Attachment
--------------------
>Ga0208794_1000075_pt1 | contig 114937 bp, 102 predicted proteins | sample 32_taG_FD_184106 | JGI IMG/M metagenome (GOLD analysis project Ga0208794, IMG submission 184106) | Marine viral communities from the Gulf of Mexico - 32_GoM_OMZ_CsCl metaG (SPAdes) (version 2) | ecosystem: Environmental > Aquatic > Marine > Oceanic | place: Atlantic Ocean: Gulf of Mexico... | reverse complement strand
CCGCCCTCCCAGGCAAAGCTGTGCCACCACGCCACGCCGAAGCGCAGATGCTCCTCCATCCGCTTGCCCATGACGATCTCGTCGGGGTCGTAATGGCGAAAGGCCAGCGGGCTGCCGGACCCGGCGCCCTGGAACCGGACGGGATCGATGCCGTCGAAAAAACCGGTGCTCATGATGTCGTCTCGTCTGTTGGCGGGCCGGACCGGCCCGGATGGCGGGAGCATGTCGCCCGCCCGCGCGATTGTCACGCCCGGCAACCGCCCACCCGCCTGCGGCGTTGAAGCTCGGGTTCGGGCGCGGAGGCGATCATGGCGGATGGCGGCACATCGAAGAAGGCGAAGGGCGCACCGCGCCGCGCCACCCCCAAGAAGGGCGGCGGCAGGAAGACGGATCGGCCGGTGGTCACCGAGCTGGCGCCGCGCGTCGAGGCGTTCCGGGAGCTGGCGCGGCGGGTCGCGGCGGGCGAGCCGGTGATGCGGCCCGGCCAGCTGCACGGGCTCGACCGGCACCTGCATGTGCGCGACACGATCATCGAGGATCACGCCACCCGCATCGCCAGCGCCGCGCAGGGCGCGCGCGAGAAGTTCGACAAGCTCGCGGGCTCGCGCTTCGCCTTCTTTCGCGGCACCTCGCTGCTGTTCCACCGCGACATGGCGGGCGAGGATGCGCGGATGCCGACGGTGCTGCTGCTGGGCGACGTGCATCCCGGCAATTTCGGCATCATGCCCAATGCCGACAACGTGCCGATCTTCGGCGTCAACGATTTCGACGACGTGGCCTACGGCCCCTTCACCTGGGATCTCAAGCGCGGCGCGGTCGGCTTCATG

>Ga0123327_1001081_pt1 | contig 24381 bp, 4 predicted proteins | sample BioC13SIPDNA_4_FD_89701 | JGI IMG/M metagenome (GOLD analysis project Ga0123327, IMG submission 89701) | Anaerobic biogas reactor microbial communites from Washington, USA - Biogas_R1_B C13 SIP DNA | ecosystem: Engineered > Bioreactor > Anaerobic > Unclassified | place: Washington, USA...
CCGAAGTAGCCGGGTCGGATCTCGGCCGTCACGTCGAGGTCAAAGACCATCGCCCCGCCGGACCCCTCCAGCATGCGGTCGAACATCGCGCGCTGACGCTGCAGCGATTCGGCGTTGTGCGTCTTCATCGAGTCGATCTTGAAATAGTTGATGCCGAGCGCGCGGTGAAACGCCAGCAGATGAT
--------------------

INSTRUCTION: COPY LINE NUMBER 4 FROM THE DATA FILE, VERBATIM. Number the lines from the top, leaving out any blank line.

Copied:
CCGAAGTAGCCGGGTCGGATCTCGGCCGTCACGTCGAGGTCAAAGACCATCGCCCCGCCGGACCCCTCCAGCATGCGGTCGAACATCGCGCGCTGACGCTGCAGCGATTCGGCGTTGTGCGTCTTCATCGAGTCGATCTTGAAATAGTTGATGCCGAGCGCGCGGTGAAACGCCAGCAGATGAT